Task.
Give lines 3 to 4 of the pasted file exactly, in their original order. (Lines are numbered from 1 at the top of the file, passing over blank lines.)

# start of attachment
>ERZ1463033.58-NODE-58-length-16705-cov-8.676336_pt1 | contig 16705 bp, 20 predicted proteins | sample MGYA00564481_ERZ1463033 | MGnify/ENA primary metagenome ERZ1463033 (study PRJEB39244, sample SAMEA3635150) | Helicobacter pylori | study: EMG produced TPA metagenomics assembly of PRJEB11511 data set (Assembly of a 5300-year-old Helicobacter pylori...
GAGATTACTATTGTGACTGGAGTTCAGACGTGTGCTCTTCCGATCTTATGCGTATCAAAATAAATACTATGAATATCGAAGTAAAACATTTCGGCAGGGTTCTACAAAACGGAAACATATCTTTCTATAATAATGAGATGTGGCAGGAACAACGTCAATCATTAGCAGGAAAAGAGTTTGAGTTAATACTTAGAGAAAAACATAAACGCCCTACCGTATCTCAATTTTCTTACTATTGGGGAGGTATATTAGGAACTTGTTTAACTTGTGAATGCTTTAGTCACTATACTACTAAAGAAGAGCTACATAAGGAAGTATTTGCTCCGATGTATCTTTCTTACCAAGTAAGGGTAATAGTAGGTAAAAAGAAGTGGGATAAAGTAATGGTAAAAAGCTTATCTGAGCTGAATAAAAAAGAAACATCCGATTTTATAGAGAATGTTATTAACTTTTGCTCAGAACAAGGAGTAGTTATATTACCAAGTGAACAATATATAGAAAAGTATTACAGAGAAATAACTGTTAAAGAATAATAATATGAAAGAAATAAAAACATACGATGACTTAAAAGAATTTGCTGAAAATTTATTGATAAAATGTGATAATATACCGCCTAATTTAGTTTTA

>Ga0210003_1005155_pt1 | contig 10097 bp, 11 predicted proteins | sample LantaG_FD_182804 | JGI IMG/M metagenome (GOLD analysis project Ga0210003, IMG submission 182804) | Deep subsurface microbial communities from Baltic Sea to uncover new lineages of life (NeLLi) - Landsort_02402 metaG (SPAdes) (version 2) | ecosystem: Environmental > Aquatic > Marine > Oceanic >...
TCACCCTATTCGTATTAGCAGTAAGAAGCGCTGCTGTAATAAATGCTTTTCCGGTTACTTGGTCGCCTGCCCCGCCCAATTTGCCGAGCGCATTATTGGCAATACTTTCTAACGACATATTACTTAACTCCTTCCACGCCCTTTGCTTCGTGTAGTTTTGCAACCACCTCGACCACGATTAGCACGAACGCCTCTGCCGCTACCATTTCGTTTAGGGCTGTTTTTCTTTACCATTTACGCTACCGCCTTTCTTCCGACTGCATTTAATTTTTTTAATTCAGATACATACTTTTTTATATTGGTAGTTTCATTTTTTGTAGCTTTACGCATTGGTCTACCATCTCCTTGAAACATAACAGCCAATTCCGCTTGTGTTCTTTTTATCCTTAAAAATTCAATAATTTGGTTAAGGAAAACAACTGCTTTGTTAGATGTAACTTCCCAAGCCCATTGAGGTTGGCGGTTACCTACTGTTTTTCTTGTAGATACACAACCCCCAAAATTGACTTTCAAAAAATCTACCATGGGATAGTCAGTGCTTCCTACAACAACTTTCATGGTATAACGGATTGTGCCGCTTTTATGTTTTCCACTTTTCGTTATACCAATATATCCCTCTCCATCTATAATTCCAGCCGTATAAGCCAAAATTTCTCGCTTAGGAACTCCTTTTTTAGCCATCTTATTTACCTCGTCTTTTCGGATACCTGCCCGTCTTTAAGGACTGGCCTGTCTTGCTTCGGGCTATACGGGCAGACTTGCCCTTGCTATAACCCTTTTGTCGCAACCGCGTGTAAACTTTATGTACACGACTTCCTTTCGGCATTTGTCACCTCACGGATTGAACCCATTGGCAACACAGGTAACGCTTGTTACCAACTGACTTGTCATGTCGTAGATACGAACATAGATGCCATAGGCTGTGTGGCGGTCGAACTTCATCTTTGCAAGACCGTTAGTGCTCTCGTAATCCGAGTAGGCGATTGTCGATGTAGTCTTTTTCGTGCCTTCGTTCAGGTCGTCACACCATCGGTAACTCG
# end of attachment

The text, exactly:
>Ga0210003_1005155_pt1 | contig 10097 bp, 11 predicted proteins | sample LantaG_FD_182804 | JGI IMG/M metagenome (GOLD analysis project Ga0210003, IMG submission 182804) | Deep subsurface microbial communities from Baltic Sea to uncover new lineages of life (NeLLi) - Landsort_02402 metaG (SPAdes) (version 2) | ecosystem: Environmental > Aquatic > Marine > Oceanic >...
TCACCCTATTCGTATTAGCAGTAAGAAGCGCTGCTGTAATAAATGCTTTTCCGGTTACTTGGTCGCCTGCCCCGCCCAATTTGCCGAGCGCATTATTGGCAATACTTTCTAACGACATATTACTTAACTCCTTCCACGCCCTTTGCTTCGTGTAGTTTTGCAACCACCTCGACCACGATTAGCACGAACGCCTCTGCCGCTACCATTTCGTTTAGGGCTGTTTTTCTTTACCATTTACGCTACCGCCTTTCTTCCGACTGCATTTAATTTTTTTAATTCAGATACATACTTTTTTATATTGGTAGTTTCATTTTTTGTAGCTTTACGCATTGGTCTACCATCTCCTTGAAACATAACAGCCAATTCCGCTTGTGTTCTTTTTATCCTTAAAAATTCAATAATTTGGTTAAGGAAAACAACTGCTTTGTTAGATGTAACTTCCCAAGCCCATTGAGGTTGGCGGTTACCTACTGTTTTTCTTGTAGATACACAACCCCCAAAATTGACTTTCAAAAAATCTACCATGGGATAGTCAGTGCTTCCTACAACAACTTTCATGGTATAACGGATTGTGCCGCTTTTATGTTTTCCACTTTTCGTTATACCAATATATCCCTCTCCATCTATAATTCCAGCCGTATAAGCCAAAATTTCTCGCTTAGGAACTCCTTTTTTAGCCATCTTATTTACCTCGTCTTTTCGGATACCTGCCCGTCTTTAAGGACTGGCCTGTCTTGCTTCGGGCTATACGGGCAGACTTGCCCTTGCTATAACCCTTTTGTCGCAACCGCGTGTAAACTTTATGTACACGACTTCCTTTCGGCATTTGTCACCTCACGGATTGAACCCATTGGCAACACAGGTAACGCTTGTTACCAACTGACTTGTCATGTCGTAGATACGAACATAGATGCCATAGGCTGTGTGGCGGTCGAACTTCATCTTTGCAAGACCGTTAGTGCTCTCGTAATCCGAGTAGGCGATTGTCGATGTAGTCTTTTTCGTGCCTTCGTTCAGGTCGTCACACCATCGGTAACTCG